Last week I received an email. One of my daughters was about to receive rejection notice. The sender wanted to let me know first so that I could decide how to best tell her. The email clearly stated that she was being rejected because of the unusually large number of applicants.
That’s nice, and all. But still … she wasn’t chosen.
I called my daughter to sit with me while the house was quiet and the coffee was brewing. I opened up my Bible and read to her:
We talked about her week. It had already been challenging. We talked about trusting in God, drawing strength from God, and even finding joy in God in times of famine.
And then I told her, “I have another challenge to bring to you.”
She looked in my eyes, and she knew. “I didn’t get in, did I.”
I shook my head. And her eyes pooled and spilled over. Mine did too. I drew her into my arms like a little girl, and just held her.
After a while, I asked, “Can you tell me what you’re thinking?”
Her answer cut deeply. “I just wonder why I’m not good enough.”
Every mother wants to refute this statement.
- “You ARE good enough.”
- “There has to be a mistake.”
- “I’ll call on Monday and fix it.”
But the fact is, she had been rejected. For reasons beyond me, they had not chosen my daughter.
Rather than run too quickly from the pain of the moment and the reality of the rejection, I said, “I understand. I have been rejected for so many things. And it hurts. It hurts deeply.”
We just settled into that for a little while.
And then I drew on my deep conviction that God is great, and God is good. I pointed her back to trust, and strength, and joy.
I believe God will use this closed door in her life for at least four purposes.
This closed door will help her gain perspective. The door he opens might not be “better” in the way that most people think of better. But it will be better because it’s his open door.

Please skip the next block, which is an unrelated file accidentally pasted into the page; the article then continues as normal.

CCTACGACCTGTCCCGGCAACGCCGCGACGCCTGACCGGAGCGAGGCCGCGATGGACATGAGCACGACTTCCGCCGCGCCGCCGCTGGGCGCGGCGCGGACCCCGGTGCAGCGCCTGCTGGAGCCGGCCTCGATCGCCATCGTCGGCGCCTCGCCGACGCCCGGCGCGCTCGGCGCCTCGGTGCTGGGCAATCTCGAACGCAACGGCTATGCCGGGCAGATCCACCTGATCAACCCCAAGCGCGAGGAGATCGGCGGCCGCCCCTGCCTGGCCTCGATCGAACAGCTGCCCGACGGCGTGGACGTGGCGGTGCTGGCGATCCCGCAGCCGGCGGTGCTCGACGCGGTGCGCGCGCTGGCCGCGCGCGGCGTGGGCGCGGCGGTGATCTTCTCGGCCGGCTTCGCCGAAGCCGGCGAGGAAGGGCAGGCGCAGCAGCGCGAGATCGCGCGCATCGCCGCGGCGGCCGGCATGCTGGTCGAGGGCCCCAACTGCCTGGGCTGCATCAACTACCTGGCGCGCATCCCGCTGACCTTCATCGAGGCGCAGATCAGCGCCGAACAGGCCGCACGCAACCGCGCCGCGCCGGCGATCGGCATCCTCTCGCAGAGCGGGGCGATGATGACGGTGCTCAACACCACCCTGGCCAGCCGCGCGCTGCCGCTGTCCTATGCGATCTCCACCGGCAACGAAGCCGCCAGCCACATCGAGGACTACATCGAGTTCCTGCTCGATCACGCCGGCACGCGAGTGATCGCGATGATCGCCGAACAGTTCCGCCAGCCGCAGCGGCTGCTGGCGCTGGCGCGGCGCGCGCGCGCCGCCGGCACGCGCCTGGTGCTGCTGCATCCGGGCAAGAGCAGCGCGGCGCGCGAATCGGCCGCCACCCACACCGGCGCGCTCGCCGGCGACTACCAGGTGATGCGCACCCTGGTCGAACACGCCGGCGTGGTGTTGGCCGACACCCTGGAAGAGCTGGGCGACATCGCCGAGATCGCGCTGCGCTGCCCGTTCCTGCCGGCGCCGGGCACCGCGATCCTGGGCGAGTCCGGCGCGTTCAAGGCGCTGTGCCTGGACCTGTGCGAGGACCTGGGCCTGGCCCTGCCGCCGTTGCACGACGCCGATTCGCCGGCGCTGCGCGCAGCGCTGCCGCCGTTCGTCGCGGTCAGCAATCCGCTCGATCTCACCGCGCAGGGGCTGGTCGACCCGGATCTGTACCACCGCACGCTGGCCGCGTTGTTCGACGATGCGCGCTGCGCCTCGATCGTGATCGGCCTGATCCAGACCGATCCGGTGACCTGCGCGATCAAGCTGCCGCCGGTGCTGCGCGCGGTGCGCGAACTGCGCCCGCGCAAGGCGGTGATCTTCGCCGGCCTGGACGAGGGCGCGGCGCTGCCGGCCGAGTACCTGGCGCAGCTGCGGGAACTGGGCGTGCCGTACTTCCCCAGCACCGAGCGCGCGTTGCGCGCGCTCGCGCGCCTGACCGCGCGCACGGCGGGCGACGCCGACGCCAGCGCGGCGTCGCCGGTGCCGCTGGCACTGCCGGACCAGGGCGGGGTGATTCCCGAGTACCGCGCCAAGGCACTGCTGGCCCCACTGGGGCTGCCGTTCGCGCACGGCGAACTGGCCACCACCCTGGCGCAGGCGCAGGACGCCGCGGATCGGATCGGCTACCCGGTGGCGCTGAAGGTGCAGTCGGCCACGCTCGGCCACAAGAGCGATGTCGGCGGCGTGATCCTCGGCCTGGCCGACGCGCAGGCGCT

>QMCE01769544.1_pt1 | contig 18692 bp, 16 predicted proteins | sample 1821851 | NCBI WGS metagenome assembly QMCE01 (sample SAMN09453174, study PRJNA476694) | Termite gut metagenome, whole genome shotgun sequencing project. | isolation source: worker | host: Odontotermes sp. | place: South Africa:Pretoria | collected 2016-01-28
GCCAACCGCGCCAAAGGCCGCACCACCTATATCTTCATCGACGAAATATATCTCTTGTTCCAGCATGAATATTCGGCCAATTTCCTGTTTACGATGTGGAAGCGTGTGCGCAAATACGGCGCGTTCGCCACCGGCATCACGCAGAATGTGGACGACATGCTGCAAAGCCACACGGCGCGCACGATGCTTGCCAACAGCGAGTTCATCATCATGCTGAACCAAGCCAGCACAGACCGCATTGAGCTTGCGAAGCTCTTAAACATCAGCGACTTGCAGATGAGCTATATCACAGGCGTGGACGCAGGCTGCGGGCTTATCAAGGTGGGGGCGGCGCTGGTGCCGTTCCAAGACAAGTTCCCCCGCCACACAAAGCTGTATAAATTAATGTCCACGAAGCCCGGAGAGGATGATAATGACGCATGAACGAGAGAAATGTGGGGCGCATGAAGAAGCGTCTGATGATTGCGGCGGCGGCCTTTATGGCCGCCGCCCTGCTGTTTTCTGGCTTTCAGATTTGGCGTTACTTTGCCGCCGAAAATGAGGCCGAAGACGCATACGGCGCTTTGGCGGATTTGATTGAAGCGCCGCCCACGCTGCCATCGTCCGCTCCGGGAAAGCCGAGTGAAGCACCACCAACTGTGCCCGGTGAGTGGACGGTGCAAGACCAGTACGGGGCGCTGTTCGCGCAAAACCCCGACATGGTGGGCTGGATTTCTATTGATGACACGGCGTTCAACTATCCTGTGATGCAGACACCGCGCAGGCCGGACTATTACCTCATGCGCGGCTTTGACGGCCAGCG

This pain will teach her how to draw more deeply into him , finding comfort from the one who truly rejoices over her with singing.
This message of rejection is part of her journey to discover who she is and whose she is. I couldn’t fix the situation. I couldn’t take away the sting of rejection. The only one who can do that is the one who says “I chose you.” He’s the one who calls her beautiful and accepted and mine.
The door God opens to her will shape her heart for the work he planned for her long ago. In faith, I believe that when she looks back on this situation, she will see that God said “No” to something that seemed right in order to prepare her his plans which will give her a hope and a future.
We’re still in the middle of this story. The rejection still feels a bit raw, and we don’t yet know what the open door is. But I do know that even when the fig tree doesn’t blossom, and there is no fruit on the vine, we can trust in God, rejoice in him, turn to him for strength, comfort, direction.
What about you? Are you feeling the sting of rejection? Or perhaps someone close to you is experiencing rejection. The pain of the moment is real, but will you trust that God could use the closed door for good? I’d love to hear from you! Comment, send me an email at firstname.lastname@example.org, or connect with me on Facebook.